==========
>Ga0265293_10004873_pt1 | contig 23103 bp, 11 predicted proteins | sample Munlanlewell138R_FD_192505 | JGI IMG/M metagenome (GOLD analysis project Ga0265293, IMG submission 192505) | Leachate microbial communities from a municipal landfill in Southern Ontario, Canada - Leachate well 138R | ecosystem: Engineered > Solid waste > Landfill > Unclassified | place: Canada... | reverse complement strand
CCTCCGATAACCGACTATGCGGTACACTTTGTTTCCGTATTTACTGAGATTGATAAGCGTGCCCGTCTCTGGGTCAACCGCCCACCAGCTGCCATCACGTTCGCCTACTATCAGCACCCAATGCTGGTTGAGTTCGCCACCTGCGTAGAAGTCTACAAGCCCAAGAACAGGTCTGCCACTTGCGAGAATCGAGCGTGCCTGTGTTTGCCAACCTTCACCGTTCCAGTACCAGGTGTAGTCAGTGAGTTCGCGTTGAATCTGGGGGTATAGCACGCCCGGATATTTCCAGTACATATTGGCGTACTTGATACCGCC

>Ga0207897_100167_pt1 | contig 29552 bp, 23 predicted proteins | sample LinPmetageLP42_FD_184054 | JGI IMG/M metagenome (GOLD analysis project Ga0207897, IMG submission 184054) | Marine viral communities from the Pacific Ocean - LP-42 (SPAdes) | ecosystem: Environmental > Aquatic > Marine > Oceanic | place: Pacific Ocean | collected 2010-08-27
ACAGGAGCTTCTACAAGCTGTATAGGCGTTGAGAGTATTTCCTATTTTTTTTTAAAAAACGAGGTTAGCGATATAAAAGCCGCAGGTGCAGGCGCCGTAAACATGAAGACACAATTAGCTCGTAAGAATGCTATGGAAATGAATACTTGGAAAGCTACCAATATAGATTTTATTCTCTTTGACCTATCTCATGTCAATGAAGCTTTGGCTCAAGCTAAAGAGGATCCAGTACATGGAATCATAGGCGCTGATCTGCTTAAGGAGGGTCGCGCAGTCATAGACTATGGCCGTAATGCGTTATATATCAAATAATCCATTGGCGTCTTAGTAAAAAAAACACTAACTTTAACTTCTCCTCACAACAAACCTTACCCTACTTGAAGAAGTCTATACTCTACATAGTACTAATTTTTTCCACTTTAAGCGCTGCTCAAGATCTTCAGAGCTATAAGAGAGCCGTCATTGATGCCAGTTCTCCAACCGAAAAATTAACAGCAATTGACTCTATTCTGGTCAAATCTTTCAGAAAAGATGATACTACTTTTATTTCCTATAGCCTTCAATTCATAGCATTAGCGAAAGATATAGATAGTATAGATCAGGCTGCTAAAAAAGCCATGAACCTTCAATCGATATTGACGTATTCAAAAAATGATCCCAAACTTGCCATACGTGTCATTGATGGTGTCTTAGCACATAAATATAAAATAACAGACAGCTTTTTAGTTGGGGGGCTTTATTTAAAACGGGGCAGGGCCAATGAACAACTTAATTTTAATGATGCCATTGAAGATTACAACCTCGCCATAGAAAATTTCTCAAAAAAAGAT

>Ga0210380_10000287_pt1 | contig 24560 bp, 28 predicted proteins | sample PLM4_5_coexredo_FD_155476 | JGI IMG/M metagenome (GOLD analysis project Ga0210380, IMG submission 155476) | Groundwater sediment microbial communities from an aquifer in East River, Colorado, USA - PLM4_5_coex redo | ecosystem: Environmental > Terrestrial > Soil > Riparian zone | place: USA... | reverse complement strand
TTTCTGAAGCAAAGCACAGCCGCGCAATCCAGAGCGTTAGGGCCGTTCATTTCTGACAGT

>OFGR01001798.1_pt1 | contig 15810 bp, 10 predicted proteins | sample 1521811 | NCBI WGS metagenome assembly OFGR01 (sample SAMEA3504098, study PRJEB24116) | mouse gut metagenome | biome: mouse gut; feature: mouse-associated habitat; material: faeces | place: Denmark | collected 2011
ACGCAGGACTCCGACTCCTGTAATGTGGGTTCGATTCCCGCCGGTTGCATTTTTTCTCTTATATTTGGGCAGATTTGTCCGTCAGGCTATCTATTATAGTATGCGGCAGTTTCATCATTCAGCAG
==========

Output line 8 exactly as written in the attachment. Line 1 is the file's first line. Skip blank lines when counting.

ACGCAGGACTCCGACTCCTGTAATGTGGGTTCGATTCCCGCCGGTTGCATTTTTTCTCTTATATTTGGGCAGATTTGTCCGTCAGGCTATCTATTATAGTATGCGGCAGTTTCATCATTCAGCAG